Sure, it’s separate from traditional fine dining. My point, though, is that it’s hardly sustainable for those who aren’t on vacation. There are sustainable models for $15 entrees that aren’t chain junk—Copper Crown is doing this out east—and my comment is anticipating growth in that sector.

        • luther blissett

          “My point, though, is that it’s hardly sustainable for those who aren’t on vacation”

          It seems sustainable up to a point, though probably not a growth area for new arrivals downtown. Lunch menus run around $15. Weekend brunch is reasonable. (This is more sensitive territory, but I’d like to know the margin on the pre-sold set menu events that seem to have grown in popularity. At $50-75 a head, they’re way out of my range, but there appear to be enough takers.)

          “There are sustainable models for $15 entrees that aren’t chain junk—Copper Crown is doing this out east”

          The clue is in the “out east”, hence your later comment. Copper Crown has done well to claim that space as its own with its balance between burger & fries and fancier stuff on the menu. Same applies to EVG / Filo / Post 70 and will probably apply when Bouchon opens in Haw Creek.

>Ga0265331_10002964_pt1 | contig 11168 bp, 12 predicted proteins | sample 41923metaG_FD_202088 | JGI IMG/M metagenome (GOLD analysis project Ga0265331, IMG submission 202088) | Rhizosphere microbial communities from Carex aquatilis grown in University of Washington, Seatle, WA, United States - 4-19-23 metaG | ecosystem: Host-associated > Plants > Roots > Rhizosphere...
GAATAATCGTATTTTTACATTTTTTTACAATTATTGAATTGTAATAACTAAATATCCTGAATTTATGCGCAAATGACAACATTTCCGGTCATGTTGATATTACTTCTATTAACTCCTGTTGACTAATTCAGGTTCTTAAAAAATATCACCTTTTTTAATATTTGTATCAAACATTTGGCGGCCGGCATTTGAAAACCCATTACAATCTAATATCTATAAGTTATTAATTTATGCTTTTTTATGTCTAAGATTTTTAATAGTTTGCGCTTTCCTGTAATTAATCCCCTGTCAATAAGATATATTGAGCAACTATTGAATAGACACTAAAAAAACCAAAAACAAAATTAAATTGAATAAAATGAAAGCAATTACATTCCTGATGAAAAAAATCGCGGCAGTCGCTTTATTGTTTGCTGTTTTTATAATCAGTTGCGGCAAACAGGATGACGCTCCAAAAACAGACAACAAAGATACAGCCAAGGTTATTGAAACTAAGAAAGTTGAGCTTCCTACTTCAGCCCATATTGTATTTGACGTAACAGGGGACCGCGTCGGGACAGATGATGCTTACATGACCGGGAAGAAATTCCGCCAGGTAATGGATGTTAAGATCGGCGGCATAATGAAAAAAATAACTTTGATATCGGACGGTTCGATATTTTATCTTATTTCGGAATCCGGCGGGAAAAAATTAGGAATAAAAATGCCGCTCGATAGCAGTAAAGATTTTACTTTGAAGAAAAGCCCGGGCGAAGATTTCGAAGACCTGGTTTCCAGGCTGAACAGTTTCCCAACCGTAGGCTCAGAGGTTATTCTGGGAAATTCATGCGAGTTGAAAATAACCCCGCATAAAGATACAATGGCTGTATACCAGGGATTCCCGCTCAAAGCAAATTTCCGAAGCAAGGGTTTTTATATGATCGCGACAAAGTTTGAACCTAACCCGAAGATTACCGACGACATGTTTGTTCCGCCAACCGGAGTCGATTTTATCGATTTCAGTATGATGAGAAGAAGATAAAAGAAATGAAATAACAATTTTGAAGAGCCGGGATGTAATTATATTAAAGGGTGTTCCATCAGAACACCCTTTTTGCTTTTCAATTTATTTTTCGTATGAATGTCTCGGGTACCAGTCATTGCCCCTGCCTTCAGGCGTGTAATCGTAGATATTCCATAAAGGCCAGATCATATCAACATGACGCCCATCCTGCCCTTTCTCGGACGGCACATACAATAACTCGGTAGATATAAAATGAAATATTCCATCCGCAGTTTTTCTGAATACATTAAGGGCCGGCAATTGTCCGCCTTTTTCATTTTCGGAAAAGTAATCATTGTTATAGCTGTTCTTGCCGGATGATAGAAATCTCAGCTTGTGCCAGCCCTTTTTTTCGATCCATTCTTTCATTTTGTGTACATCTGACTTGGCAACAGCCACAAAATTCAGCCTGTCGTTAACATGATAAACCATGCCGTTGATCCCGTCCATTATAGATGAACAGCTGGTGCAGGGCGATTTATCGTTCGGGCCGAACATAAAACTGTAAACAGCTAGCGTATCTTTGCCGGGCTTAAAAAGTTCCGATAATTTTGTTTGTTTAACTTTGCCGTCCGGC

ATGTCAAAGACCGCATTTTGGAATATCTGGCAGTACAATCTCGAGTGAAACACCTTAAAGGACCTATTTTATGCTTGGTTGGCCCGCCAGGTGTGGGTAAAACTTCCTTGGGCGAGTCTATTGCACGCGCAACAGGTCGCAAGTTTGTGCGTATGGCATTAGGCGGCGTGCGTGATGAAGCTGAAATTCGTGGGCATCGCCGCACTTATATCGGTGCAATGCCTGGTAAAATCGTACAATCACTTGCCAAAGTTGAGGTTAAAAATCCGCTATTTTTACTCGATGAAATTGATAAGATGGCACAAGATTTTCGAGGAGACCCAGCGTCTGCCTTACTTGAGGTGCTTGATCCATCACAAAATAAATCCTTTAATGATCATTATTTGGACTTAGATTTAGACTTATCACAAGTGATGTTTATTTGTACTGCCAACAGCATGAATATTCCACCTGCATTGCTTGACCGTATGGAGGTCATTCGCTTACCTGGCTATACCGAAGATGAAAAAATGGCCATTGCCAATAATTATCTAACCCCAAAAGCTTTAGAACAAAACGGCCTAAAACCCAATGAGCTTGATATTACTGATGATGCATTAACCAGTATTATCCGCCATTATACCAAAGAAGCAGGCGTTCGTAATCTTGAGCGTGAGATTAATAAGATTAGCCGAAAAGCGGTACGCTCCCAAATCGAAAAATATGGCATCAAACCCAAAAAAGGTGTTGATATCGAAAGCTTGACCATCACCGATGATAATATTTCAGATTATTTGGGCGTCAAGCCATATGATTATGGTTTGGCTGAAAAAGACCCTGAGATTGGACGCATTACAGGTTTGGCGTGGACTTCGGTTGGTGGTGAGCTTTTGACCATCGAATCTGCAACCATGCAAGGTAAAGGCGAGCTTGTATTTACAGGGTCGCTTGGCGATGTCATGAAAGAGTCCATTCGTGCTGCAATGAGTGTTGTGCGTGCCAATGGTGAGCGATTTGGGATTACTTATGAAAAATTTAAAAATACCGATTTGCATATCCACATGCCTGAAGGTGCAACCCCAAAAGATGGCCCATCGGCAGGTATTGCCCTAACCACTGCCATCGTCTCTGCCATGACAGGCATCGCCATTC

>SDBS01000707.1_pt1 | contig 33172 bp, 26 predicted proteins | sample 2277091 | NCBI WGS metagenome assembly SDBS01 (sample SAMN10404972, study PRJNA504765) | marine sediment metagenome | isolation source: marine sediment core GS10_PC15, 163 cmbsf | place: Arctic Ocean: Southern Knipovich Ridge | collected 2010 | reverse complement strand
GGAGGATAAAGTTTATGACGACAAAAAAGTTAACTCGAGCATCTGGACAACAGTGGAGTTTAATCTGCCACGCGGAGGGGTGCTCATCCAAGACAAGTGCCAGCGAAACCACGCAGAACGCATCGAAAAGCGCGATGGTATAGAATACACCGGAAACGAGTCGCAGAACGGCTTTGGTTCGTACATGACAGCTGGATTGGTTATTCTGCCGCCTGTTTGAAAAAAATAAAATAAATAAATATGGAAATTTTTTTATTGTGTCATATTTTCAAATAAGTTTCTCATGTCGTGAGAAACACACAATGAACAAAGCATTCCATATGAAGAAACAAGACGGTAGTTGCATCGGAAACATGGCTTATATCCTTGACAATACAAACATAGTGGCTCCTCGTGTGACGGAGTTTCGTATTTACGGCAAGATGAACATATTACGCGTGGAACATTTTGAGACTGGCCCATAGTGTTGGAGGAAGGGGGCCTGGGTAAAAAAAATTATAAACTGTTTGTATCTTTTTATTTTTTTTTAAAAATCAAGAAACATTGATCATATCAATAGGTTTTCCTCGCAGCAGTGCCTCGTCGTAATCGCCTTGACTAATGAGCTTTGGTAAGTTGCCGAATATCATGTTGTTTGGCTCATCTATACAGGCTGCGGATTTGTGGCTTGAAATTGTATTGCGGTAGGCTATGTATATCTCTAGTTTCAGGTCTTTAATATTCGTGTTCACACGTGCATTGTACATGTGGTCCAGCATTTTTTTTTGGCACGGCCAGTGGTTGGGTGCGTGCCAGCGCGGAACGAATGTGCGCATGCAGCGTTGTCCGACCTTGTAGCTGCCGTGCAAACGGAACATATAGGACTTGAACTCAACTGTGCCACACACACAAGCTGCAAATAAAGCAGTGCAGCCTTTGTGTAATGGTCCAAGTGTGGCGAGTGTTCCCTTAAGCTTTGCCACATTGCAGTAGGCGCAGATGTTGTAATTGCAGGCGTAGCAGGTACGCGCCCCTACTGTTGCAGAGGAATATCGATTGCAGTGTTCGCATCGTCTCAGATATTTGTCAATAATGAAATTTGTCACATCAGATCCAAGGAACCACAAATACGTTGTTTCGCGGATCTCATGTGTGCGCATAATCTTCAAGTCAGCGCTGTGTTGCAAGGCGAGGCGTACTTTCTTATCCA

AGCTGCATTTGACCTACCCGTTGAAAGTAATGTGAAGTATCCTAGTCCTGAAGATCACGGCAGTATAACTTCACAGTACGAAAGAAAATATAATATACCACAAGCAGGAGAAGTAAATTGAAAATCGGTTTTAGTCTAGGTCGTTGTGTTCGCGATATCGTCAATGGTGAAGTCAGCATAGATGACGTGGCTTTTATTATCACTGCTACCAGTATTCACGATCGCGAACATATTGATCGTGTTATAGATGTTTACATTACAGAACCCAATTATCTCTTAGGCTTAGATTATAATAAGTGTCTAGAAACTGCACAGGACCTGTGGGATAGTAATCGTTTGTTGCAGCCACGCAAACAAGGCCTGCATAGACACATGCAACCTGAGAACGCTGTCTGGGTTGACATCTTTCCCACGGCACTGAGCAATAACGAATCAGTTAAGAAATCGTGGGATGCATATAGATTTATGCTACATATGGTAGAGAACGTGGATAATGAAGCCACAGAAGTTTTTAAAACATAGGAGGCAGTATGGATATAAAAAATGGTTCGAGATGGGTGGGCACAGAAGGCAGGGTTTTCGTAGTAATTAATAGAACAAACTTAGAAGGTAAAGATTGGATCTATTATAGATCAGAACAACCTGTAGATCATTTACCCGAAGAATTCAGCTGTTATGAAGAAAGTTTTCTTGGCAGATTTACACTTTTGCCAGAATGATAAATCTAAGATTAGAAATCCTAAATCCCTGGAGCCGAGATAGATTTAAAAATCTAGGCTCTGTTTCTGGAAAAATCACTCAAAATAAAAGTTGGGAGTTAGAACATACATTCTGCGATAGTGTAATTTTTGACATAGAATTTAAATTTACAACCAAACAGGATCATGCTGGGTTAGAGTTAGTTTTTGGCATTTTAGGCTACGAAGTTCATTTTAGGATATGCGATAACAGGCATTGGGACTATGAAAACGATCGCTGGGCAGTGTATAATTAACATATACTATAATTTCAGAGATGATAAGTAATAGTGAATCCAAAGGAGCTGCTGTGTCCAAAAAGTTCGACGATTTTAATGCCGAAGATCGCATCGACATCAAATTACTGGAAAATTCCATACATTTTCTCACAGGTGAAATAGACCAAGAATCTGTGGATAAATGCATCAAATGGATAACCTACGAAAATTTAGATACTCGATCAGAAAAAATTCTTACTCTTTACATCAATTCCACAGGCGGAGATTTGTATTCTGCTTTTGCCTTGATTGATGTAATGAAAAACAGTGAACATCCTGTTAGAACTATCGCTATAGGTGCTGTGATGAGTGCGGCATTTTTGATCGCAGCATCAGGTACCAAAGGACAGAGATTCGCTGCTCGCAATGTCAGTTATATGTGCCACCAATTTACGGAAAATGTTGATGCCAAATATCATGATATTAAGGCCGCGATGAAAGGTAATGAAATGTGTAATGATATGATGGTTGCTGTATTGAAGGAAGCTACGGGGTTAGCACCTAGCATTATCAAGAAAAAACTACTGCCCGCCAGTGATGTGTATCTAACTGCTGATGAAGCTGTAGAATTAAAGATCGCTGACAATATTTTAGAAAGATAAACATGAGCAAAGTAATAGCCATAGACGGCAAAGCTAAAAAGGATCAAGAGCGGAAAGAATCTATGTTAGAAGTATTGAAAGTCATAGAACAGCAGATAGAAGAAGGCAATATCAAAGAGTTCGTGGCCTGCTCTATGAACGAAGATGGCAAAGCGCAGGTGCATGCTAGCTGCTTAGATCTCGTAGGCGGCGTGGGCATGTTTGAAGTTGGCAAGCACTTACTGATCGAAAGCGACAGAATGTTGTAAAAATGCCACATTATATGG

I’m sure more openings will come towards the edges of the city, whether as satellites of established operations or new starts, and in unconventional locations. e.g. White Duck’s investment on Riverside Drive. But it’s also easier to saturate those areas, so there’s first-mover advantage if you hit the ground running.

    • Jonathan Ammons

      Good Questions, Dyfed, and Luther, astute observations as always. A couple quick responses on this without getting too deep:

      A: unfortunately, cutting out the middle man isn’t really an option for a lot of these brewers as they grow. Unfortunately North Carolina caps the amount of beer that a brewery can self distribute, meaning that any growth focused brewery must rely on a 3rd party. It’s always been odd to me that this does not apply to Budweiser, who brews and distributes, and also distributes a good number of local brews.

      C: It has only been recently that we have seen fine dining restaurants return to Asheville. Luther tagged an article I did on this very subject above. And in my article about affordable eats in town, I pointed out that Asheville is actually BELOW the average when it comes to cost of eating out: